5: Cost

While implementing a hybrid cloud solution imposes some additional costs beyond establishing a purely private or public environment, in the long run, it can significantly lower IT costs. The scalability of a hybrid cloud makes it an attractive alternative to a purely private cloud, which can be extremely expensive to both update and expand over time.

More importantly, by storing critical data in the private portion of a hybrid network, companies can mitigate the potentially ruinous cost of migrating assets from one cloud provider to another (or worse, having to find a new provider quickly should an existing partner go out of business). Public cloud providers have very specific terms for how data kept in their network is handled. In some cases, customers must pay a termination fee to move their data out of one public cloud and migrate it into another one. Sometimes, the provider isn’t even obligated to return the data in a format that’s usable to the customer, which can create serious obstacles to migration. With a hybrid cloud, critical data is always retained in the private cloud, making it significantly easier to switch from one public provider to another. This can offer significant cost savings over the long run.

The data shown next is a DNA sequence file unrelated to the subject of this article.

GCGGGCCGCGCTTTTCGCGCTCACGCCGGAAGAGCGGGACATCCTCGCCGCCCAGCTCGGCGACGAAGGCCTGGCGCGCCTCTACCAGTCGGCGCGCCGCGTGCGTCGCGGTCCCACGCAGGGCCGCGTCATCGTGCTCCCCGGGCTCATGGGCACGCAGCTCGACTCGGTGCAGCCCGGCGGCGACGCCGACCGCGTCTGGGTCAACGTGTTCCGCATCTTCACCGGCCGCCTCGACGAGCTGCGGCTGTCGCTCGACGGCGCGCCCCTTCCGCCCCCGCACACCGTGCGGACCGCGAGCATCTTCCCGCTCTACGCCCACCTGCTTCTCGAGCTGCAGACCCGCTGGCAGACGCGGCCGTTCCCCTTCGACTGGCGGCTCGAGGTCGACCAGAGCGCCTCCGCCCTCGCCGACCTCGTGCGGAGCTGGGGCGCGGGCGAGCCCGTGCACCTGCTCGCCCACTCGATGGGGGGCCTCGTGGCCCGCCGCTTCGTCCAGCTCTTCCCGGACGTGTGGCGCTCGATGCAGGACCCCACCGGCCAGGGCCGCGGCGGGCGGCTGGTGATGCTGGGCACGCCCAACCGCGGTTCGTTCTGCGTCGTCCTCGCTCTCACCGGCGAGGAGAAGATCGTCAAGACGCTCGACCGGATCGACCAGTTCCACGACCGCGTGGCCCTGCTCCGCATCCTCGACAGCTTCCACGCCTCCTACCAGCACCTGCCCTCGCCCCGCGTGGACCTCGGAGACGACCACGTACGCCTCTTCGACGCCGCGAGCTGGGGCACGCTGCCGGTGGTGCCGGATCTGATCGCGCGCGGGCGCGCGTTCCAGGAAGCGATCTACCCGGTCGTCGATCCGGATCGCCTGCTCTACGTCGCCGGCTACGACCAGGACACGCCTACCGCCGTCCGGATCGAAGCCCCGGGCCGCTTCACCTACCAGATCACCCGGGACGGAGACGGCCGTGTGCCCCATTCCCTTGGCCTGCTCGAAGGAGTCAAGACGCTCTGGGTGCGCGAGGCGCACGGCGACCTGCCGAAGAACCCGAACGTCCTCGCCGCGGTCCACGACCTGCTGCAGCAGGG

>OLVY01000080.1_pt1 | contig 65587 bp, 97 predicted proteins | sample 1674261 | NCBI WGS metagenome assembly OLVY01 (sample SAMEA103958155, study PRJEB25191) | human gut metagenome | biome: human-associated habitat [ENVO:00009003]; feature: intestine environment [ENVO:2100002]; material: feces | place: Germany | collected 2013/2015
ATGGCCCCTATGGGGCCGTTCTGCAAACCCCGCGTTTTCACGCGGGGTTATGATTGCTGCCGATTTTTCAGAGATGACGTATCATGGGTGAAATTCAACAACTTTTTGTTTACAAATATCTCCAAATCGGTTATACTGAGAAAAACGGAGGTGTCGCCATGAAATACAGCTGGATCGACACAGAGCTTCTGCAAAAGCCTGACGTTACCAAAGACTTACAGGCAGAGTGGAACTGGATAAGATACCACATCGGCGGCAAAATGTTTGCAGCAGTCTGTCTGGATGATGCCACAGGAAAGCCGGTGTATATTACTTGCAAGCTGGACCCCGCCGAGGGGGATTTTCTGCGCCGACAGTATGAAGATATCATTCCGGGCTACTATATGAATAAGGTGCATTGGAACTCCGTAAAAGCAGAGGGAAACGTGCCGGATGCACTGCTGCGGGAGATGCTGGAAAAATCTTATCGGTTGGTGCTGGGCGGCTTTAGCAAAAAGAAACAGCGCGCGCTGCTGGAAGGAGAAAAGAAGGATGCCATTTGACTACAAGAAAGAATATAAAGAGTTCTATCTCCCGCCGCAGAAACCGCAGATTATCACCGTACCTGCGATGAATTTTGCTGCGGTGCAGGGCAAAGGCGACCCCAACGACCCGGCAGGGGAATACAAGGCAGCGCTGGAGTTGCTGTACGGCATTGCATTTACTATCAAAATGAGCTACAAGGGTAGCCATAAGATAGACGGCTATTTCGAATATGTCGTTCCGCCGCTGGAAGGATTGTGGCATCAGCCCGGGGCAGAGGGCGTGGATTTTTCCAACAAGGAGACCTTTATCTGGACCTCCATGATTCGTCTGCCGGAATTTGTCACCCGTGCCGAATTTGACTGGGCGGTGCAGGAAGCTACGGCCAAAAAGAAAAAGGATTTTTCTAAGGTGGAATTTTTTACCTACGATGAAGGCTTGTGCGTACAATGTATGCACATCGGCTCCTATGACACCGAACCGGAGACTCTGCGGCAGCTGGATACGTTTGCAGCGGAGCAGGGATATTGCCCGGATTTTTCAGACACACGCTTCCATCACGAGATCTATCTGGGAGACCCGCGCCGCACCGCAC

Hybrid cloud deployments offer many benefits to organizations of all sizes. As they become more widely implemented, companies could well see the advantage to combining the security and control of private networks with the expansive power and versatility of public cloud computing. While some organizations may benefit more from a multi-cloud environment, many of them will likely seek to incorporate principles of a hybrid cloud architecture into their IT solutions. computing. While some organizations may benefit more from a multi-cloud environment, many of them will likely seek to incorporate principles of a hybrid cloud architecture into their IT solutions